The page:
Security researchers have found a way to decrypt firmware images that are built into D-Link routers.
Firmware is the piece of code that feeds low-level functions to hardware devices.
Companies encrypt firmware images on their devices to prevent reverse engineering from competitors and threats and to prevent their customers - (or better yet malware) - from replacing the device with custom firmware.
To decrypt anything, you would need either the secret decryption key or a means to break the algorithm encryption. If firmware images are indeed encrypted, how could they be so easily decrypted?
D-Links firmware image encryption analysis
At the beginning of his analysis, Starke had downloaded the latest version of the D-Link firmware (1.11B02) from the support site and used Binwalk to analyze.
Binwalk is a simple utility program reverse engineering specially designed for firmware extraction and analysis.
To the researcher's surprise, Binwalk did not reveal anything:
The result was an immediate indication that the firmware was encrypted.
Interestingly, the decompression of an earlier version "1.02B03" obtained from the same D-Link support site revealed two firmware files:
The presence of a binary ending in "… _ uncrypted.bin" was a direct indication that it was potentially unencrypted, while the other was probably encrypted.
The binwalk analysis on “DIR3040A1_FW102B03_uncrypted.bin” revealed some useful information:
“Bingo, a uImage header and the accompanying file system. We can export it using binwalk -eM DIR3040A1_FW102B03_uncrypted.bin. Looking at the file system, the first thing I did was search certificates", Starke explains in his blog.
Keys embedded in older firmware
After further analysis, his suspicions were correct and both decryption and encryption keys were found embedded in the binary.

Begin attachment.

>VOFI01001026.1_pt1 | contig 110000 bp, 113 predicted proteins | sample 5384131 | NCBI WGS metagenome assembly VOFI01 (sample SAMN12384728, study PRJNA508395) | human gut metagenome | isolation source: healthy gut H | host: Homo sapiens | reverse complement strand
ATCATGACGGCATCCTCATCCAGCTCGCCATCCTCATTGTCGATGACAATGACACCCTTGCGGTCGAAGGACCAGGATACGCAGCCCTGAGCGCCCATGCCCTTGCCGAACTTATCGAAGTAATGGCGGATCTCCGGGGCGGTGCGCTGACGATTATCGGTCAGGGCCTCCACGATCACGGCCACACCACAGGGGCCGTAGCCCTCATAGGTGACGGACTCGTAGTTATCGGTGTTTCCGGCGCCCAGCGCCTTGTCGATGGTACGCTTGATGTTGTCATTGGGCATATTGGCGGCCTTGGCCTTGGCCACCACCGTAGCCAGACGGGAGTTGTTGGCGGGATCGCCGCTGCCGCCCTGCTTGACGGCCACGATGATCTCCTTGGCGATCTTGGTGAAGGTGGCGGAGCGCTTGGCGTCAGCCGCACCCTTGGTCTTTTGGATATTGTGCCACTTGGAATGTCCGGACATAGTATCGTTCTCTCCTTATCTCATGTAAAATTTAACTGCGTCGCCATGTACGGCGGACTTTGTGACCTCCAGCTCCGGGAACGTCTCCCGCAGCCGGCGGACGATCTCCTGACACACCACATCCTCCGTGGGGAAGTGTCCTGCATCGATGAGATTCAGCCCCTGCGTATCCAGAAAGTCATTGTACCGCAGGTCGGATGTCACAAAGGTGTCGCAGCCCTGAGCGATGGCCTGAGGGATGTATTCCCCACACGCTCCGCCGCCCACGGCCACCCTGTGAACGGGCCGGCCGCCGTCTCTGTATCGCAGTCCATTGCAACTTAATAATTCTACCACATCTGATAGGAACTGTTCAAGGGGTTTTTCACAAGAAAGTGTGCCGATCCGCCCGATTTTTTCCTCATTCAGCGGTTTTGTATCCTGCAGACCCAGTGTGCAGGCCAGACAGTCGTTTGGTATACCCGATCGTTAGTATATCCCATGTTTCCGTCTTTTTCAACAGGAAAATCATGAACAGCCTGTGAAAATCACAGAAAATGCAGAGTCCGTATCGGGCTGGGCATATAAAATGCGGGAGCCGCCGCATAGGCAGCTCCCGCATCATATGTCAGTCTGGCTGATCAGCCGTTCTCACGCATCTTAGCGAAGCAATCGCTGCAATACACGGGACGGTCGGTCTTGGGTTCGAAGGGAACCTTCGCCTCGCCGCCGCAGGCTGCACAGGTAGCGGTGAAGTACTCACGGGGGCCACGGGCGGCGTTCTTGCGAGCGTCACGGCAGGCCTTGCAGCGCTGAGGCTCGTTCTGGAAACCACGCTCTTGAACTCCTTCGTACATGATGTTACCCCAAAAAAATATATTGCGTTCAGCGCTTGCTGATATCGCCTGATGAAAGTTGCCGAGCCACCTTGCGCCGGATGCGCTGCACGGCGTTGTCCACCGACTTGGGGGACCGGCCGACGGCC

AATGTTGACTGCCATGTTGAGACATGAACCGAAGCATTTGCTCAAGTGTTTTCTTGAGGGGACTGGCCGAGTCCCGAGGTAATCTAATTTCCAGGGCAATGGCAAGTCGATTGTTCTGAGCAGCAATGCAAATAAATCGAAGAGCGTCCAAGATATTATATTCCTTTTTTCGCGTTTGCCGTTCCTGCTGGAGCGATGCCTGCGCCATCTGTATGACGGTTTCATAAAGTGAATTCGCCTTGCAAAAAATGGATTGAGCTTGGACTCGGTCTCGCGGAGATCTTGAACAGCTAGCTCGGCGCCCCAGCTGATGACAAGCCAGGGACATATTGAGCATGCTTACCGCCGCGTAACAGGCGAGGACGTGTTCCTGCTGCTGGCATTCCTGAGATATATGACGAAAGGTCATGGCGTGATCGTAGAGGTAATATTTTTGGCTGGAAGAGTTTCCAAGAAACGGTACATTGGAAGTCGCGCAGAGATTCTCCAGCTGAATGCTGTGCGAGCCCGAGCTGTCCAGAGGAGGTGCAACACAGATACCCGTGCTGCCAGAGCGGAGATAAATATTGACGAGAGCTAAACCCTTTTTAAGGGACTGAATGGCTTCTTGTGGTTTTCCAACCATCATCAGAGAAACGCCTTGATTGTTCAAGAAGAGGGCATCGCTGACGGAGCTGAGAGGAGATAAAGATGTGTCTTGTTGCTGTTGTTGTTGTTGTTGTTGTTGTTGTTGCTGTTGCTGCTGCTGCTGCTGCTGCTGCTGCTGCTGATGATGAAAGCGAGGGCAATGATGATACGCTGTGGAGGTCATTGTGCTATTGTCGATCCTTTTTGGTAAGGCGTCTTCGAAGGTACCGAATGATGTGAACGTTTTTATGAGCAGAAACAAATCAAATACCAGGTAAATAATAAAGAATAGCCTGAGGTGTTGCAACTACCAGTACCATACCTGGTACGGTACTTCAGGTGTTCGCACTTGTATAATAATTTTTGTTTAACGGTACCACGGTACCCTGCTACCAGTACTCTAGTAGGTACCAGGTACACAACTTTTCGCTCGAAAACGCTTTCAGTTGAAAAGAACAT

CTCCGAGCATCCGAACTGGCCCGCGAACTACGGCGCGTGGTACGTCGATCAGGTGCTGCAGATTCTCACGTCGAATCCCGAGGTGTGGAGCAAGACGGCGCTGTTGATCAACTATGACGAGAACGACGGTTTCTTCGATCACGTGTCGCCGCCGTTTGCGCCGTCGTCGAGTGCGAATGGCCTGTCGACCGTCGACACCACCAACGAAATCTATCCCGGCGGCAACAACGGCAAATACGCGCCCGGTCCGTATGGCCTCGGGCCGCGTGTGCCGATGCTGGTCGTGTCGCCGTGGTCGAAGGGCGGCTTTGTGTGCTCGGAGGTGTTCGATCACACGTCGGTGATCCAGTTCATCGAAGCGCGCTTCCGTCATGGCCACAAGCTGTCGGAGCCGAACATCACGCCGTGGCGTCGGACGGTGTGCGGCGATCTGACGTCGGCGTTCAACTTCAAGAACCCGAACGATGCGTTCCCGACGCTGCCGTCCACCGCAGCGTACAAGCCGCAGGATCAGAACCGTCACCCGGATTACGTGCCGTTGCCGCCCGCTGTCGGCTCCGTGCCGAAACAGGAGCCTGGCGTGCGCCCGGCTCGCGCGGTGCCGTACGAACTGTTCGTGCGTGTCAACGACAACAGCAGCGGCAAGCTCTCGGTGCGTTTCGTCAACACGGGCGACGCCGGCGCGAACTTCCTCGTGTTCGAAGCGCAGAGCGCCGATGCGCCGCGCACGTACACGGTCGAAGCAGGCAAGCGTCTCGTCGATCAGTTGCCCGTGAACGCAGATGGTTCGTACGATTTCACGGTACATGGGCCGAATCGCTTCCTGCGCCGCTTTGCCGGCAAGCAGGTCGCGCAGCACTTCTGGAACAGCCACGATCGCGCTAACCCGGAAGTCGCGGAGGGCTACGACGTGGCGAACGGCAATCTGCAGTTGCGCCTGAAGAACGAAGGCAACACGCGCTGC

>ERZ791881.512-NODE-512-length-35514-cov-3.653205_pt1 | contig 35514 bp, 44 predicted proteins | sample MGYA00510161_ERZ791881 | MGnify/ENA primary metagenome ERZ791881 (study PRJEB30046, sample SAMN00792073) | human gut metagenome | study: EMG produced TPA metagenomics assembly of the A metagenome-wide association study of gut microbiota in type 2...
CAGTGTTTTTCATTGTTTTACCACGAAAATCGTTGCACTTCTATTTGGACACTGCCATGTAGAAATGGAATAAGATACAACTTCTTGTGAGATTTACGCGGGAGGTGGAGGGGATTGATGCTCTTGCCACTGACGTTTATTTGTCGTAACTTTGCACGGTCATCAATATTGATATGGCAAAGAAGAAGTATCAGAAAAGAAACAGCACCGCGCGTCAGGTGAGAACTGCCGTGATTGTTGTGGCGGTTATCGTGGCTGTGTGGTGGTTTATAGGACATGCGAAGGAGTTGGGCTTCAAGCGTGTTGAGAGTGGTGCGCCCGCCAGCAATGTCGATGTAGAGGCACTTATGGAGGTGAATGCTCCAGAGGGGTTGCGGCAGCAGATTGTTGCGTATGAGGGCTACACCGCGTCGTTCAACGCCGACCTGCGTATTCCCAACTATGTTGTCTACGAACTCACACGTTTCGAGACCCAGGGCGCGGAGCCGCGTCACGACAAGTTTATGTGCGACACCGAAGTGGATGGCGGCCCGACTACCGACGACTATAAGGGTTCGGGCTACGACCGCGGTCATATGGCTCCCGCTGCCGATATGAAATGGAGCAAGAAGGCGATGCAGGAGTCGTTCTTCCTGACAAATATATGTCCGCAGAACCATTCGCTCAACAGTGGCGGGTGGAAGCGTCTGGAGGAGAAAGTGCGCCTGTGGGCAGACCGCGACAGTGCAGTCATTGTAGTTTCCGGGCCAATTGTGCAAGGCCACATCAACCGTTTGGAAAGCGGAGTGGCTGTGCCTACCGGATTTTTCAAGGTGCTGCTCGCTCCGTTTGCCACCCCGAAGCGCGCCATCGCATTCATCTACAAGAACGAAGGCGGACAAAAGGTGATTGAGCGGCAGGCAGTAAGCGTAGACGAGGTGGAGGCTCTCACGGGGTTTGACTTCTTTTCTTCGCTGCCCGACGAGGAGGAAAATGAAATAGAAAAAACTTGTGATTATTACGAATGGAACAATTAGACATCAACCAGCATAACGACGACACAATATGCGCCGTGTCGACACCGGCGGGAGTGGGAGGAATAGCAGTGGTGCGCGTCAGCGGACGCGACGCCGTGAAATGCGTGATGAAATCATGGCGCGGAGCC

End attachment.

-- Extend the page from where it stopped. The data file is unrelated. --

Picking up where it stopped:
In addition to key files and certificates, there was also one program called / bin / imgdecrypt, which is the decryption tool for encrypted images.
After taking a series of steps, the researcher was able to create the environment to adequately decrypt the latter issue firmware 1.11B02.
Running binary imgdecrypt against encrypted firmware image reveals secret key: C05FBF1936C99429CE2A0781F08D6AD8
"Not only does it extract the key to decrypt the image of the firmware file, but it also places the decrypted version in /tmp/.firmware.orig," the post states.
This means that a reverse engineer could now proceed with the analysis of the encrypted firmware image.
The same technique was used earlier this month by another security researcher, Rick Sanchez, who did an in-depth static analysis of the decryption algorithm in a post on his blog that was divided into several parts.
Sanchez, who had first discovered this defect, relied on the purchase of a physical D-Link device, which can cost up to $ 200, as explained in Part 1 of this post.
As the secret key remains the same for all encrypted images firmware (on any device), obtaining a previous image from a support site will achieve the same goal.
Both researchers discovered the defect independently at different times, and there are clear differences in their research approaches and the tools used.